If you have kept pace with the previous stories from our China Week series, one thing is clear. There is a lot of interest from Chinese investors to back Indian startups. From large conglomerates like Tencent and Alibaba to several smaller largely-unknown institutional and corporate VCs, it wouldn’t be wrong to say that Chinese investors are actually lining up to put their considerable muscle to aid startups in India.
So what explains China’s love for India?
Conventional wisdom tells you that bullishness on India is pivoted on this popularly-held belief that India is the ‘next China’. That India is on the cusp of an internet revolution with a potential market of hundreds of millions of users ready to come online to spend their time and money. An adage that finds prominent mention in many a funding pitch deck is that “India is where China was ten years ago”.
But is this really true?
India is not China
Despite being somewhat similar in terms of size, development stage and culture, India is nothing like China. Specifically, when it comes to startups. Unlike their Chinese counterparts, Indian companies do not have the advantage of a protected domestic market where foreign behemoths are kept out and the government supports startups, both actively by funding as well as passively by providing aid in the form of regulations and other soft infrastructure subsidies. For an Indian startup to emerge as the dominant company in a particular sector, it has to best foreign behemoth competitors like Amazon or Uber. Not a trivial challenge by any means.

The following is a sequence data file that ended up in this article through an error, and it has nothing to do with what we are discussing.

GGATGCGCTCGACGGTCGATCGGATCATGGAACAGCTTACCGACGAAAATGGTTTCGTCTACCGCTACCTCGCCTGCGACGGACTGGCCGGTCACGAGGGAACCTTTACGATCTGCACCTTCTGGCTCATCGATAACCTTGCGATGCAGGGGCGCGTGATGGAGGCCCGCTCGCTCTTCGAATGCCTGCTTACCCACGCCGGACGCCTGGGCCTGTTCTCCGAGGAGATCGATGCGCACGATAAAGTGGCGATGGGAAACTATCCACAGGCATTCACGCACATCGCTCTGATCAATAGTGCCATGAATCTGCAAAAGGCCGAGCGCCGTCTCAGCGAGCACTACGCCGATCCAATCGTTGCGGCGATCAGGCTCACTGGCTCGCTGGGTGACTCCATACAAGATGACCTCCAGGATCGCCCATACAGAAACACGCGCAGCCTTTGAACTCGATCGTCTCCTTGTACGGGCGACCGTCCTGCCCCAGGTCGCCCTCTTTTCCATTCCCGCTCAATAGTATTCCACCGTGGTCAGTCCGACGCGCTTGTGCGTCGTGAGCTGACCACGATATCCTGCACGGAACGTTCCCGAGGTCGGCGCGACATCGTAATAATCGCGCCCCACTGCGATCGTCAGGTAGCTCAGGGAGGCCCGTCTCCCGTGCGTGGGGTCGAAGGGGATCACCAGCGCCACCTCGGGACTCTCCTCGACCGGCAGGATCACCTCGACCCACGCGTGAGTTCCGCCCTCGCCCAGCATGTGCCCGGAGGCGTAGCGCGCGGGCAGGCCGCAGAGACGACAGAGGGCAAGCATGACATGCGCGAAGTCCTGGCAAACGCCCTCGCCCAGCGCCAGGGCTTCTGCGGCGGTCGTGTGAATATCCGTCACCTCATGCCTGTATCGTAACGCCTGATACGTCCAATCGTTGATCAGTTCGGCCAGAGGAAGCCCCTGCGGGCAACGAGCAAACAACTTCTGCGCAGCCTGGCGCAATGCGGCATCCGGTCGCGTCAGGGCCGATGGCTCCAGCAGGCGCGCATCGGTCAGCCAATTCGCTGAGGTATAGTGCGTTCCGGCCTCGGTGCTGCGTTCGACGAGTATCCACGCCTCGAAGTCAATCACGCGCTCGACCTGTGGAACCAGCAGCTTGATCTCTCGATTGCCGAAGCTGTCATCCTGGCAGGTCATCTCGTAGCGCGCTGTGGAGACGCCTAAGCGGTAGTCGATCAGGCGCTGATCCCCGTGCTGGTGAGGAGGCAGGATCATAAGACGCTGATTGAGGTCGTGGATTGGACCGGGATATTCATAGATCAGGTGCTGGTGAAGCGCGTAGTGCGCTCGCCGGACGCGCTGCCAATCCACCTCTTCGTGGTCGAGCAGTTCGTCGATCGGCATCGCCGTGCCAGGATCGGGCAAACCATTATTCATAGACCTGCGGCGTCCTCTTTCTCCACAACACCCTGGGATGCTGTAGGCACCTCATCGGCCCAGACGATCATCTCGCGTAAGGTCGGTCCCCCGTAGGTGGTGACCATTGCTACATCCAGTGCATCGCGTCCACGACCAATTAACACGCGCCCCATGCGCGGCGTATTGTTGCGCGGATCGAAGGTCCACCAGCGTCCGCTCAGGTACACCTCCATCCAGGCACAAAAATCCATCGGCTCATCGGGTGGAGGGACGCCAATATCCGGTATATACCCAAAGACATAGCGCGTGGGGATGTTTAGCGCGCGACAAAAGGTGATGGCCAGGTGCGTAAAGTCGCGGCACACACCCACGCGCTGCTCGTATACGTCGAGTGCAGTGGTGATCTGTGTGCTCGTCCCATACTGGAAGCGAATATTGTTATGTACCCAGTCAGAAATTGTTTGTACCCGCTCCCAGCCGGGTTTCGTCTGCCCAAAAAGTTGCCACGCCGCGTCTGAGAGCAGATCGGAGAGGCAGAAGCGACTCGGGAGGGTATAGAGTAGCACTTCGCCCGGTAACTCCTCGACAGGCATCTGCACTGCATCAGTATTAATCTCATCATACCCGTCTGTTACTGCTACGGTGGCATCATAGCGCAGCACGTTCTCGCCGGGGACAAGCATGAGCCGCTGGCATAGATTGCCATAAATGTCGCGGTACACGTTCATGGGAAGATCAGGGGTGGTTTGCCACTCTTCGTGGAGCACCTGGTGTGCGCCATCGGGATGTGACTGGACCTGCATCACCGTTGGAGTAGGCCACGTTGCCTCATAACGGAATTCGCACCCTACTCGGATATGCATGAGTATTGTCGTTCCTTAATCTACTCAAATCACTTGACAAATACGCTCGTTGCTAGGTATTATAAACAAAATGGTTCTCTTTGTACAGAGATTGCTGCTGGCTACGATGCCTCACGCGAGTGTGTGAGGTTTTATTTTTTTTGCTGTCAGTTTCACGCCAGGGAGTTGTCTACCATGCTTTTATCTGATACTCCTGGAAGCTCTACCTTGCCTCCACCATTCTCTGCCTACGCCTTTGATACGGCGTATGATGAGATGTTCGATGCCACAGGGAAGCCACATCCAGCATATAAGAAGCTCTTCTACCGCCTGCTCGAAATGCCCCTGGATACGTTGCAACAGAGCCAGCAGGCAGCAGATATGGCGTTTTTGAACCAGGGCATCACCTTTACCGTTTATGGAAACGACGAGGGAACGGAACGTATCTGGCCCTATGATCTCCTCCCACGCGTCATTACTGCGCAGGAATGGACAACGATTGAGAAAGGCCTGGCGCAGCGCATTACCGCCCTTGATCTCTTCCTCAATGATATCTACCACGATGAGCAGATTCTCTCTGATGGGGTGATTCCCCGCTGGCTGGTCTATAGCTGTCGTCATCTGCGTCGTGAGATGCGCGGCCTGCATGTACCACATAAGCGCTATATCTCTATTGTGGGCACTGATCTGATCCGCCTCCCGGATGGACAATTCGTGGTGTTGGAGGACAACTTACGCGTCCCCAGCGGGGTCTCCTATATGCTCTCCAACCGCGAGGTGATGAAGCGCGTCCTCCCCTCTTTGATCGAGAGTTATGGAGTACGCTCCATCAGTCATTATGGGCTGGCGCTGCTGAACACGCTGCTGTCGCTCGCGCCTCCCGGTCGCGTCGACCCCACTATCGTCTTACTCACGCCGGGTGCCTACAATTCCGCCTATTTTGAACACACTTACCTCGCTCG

So India is different from China in some respects but still, the formidable size of the Indian middle class is a tempting proposition as a potential market, right?
Pundits routinely bandy about numbers such as 450-500 million as the size of the online population in India but if you scratch the surface, the numbers are not quite as inspiring. For instance, according to a recent study by AT Kearney, only 39 million people in India have ever bought something online. According to this study, “The Global Retail E-commerce index”, this number means that India does not even figure in the top 30 e-commerce markets in the world. Other studies peg the number of transacting users at a maximum of 60 million. Keep in mind that this figure is what we have achieved after spending billions of dollars in discounts and marketing, evangelising the supposed benefits of online commerce.
How does this 60 million figure compare with China?
According to a Bernstein report, there are 450 million e-commerce users in China. More importantly, even at this scale, the top lines are growing.
700 million Chinese were online at the end of 2016, versus a population of approximately 1.4 billion. According to projections by Euromonitor, internet user growth in China will rise from 50% in 2015 to nearly 75% by 2020 as connectivity via broadband and 4G improves.